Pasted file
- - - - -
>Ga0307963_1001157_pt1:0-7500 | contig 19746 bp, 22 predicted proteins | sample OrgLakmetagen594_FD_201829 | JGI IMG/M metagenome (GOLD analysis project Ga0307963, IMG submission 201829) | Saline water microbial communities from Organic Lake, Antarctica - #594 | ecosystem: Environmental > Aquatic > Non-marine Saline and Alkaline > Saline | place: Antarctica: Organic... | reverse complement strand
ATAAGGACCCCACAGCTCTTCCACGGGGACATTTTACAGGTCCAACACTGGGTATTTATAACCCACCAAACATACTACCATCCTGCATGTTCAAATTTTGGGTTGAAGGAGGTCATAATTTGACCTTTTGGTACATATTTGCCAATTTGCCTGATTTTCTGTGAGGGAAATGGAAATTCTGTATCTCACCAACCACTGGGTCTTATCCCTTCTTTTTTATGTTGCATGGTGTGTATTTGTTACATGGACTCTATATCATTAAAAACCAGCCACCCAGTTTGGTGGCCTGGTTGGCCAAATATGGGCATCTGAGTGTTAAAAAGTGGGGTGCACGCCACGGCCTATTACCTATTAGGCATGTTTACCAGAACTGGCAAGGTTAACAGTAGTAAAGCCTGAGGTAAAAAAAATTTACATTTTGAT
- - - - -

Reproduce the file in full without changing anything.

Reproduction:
>Ga0307963_1001157_pt1:0-7500 | contig 19746 bp, 22 predicted proteins | sample OrgLakmetagen594_FD_201829 | JGI IMG/M metagenome (GOLD analysis project Ga0307963, IMG submission 201829) | Saline water microbial communities from Organic Lake, Antarctica - #594 | ecosystem: Environmental > Aquatic > Non-marine Saline and Alkaline > Saline | place: Antarctica: Organic... | reverse complement strand
ATAAGGACCCCACAGCTCTTCCACGGGGACATTTTACAGGTCCAACACTGGGTATTTATAACCCACCAAACATACTACCATCCTGCATGTTCAAATTTTGGGTTGAAGGAGGTCATAATTTGACCTTTTGGTACATATTTGCCAATTTGCCTGATTTTCTGTGAGGGAAATGGAAATTCTGTATCTCACCAACCACTGGGTCTTATCCCTTCTTTTTTATGTTGCATGGTGTGTATTTGTTACATGGACTCTATATCATTAAAAACCAGCCACCCAGTTTGGTGGCCTGGTTGGCCAAATATGGGCATCTGAGTGTTAAAAAGTGGGGTGCACGCCACGGCCTATTACCTATTAGGCATGTTTACCAGAACTGGCAAGGTTAACAGTAGTAAAGCCTGAGGTAAAAAAAATTTACATTTTGAT